Non-sequitor in the theme of Martin Gurri

It’s sort of obvious, but I think a lot of the establishment’s hand-wringing about the “threat” of Trump is simply wilt under the hot lights of scrutiny. The establishment regards themselves as society’s scientist, analyst, administrator, and judge. They (like most people) do not like to be studied, analyzed, administered or judged. Indeed, much of their authority turns on the notion that they are the ones who ought to scrutinize, and not be scrutinized. The political and legal system that they prefer similarly rests on the assumption that they will be at the helm–regulation is great, so long as you’re doing the regulating.

Like other “structural” claims, the establishment-beneficiaries have a hard time seeing it that way. They don’t notice the gravitational pull of capital “I” institutions–institutions they grew up with–slowly drawing them towards positions of authority (media, civil service, academia). They similarly don’t notice the way these institutions encourage them not to notice by reinforcing their stature as the analysts, and not the analyzed. It’s not surprising therefore that when Trump turned the camera around, establishment types genuinely perceived a real threat to (their notions of) order.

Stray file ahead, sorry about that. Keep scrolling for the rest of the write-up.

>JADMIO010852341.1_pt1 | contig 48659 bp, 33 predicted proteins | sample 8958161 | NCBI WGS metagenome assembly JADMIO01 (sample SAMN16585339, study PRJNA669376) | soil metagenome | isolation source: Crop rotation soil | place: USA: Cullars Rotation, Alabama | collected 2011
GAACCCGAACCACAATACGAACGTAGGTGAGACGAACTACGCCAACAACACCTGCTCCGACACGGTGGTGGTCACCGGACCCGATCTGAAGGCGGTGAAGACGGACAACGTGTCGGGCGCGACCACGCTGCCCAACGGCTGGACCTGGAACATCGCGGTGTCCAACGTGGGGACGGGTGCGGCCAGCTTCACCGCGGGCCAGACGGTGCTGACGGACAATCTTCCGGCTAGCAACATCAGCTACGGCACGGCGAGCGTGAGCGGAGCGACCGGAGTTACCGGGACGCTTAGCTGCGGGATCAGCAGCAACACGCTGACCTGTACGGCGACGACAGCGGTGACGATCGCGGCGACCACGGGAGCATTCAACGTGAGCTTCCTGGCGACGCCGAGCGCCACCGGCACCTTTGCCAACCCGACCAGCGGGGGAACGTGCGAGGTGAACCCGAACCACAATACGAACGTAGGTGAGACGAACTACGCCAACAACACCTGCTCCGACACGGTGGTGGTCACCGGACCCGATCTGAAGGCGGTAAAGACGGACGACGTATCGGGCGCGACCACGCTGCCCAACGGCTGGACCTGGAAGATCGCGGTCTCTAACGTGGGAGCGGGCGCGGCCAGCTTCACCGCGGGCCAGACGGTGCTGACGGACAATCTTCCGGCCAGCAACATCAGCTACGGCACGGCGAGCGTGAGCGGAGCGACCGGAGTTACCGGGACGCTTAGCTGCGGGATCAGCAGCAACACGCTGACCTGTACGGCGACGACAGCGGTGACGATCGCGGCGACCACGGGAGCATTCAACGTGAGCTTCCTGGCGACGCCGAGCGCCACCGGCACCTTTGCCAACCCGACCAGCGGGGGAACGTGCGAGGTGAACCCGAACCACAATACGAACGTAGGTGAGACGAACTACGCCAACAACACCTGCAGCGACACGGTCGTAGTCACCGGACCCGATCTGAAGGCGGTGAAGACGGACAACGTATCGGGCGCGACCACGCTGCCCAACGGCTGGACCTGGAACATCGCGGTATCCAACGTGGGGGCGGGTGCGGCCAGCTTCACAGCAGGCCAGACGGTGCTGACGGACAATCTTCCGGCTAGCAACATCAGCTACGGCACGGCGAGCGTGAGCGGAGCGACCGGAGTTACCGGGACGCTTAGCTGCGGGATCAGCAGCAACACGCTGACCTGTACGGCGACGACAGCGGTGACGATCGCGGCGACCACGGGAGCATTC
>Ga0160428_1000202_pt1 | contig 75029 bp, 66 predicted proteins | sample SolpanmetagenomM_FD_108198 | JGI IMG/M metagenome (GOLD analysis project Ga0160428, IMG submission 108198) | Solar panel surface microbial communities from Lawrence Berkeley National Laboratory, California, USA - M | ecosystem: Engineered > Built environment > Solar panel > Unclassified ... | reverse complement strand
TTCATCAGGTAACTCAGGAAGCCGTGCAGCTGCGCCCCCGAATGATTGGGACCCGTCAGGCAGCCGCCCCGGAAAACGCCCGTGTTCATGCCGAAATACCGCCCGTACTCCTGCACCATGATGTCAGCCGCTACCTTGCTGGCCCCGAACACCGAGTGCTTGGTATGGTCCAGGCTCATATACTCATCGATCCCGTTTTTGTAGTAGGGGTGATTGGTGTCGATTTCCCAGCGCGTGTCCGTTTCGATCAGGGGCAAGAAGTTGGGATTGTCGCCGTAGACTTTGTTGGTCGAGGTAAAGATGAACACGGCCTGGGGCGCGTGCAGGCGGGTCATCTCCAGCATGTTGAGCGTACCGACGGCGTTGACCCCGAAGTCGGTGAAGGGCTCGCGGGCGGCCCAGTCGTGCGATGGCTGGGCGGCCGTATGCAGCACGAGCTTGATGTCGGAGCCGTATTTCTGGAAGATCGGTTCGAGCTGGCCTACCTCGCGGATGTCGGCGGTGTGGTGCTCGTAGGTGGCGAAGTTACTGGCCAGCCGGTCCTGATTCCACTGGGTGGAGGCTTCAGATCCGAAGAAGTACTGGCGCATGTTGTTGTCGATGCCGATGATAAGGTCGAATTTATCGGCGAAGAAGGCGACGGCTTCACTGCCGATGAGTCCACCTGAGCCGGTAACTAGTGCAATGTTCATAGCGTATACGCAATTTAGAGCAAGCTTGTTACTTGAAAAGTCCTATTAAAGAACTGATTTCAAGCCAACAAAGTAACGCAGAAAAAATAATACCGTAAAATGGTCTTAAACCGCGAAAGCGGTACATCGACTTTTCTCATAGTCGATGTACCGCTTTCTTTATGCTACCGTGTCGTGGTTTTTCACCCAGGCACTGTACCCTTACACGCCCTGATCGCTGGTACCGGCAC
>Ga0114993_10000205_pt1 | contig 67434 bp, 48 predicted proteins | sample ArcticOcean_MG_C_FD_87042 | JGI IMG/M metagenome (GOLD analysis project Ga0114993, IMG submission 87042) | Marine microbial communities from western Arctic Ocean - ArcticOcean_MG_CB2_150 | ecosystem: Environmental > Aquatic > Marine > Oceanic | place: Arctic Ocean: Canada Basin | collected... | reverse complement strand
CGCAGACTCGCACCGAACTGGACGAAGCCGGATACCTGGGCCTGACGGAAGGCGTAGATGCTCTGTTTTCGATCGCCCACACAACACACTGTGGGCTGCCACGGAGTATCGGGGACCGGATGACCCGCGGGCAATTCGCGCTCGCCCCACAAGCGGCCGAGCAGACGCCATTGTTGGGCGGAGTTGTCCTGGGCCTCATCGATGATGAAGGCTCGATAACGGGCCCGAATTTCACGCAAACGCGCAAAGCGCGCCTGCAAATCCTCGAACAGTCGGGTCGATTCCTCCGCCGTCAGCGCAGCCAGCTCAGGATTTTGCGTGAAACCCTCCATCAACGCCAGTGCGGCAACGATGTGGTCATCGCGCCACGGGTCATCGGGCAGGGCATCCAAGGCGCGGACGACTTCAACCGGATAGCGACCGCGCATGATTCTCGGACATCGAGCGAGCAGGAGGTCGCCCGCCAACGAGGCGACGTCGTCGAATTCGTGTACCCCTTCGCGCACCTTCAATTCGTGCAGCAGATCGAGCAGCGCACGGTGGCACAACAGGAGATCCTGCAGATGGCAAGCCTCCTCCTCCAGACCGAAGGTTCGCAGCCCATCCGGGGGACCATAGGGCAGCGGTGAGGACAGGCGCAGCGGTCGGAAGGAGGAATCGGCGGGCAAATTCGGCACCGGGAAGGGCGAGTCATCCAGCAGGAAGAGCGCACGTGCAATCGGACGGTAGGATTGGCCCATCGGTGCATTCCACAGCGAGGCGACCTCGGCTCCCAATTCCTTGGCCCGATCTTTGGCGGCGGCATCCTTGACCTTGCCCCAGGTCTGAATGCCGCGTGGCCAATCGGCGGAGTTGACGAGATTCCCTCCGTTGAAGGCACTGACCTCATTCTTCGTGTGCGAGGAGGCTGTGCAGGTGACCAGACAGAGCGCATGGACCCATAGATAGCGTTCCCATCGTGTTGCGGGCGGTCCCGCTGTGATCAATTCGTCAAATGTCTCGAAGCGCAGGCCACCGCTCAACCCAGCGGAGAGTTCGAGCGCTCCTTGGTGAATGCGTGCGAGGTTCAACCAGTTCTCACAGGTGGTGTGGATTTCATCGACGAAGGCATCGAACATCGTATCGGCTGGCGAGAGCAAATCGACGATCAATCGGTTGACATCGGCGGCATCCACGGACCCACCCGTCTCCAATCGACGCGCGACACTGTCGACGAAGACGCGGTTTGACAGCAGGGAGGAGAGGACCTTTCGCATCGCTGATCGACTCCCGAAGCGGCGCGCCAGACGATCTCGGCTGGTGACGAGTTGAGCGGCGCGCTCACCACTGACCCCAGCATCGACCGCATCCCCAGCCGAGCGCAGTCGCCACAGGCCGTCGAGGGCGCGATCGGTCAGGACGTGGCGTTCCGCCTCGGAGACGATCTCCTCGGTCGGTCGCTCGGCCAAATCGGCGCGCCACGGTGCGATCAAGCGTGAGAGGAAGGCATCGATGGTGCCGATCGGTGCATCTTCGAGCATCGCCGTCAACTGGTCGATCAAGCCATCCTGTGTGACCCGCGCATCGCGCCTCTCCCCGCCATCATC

Thiel’s Gawker lawsuit is particularly striking in that regard. To be clear, I think liability for speech ought to be very carefully circumscribed. Still, it remains the case that journalists wield an enormous amount of influence–just ask any journalist about the importance of journalism–and yet bear few of the costs that flow from their words. Journalists can create self-fulfilling narratives simply by purporting to speak for the consensus, given the way perceived consensus effects human cognition. That is, we are inclined to believe something if we think that others believe it–which is an impression journalists can easily create. Athletes, for example, have learned to turn the other cheek (for the most part) because getting into a war of words with a full time professional scribe is a losing battle. Taking on the media is like starting a lawsuit where only one side gets to write briefs.

The media is not the only institution afforded special treatment–government officials and non-government officials (academics, etc.) similarly can prognosticate, condemn and recommend as they see fit (like bloggers!). By contrast, when it comes to advertising or the sale of securities, for example, people face liability for fraud and “consumer protection” law. So what’s the difference? Only the living, breathing soul of DEMOCRACY, dummy.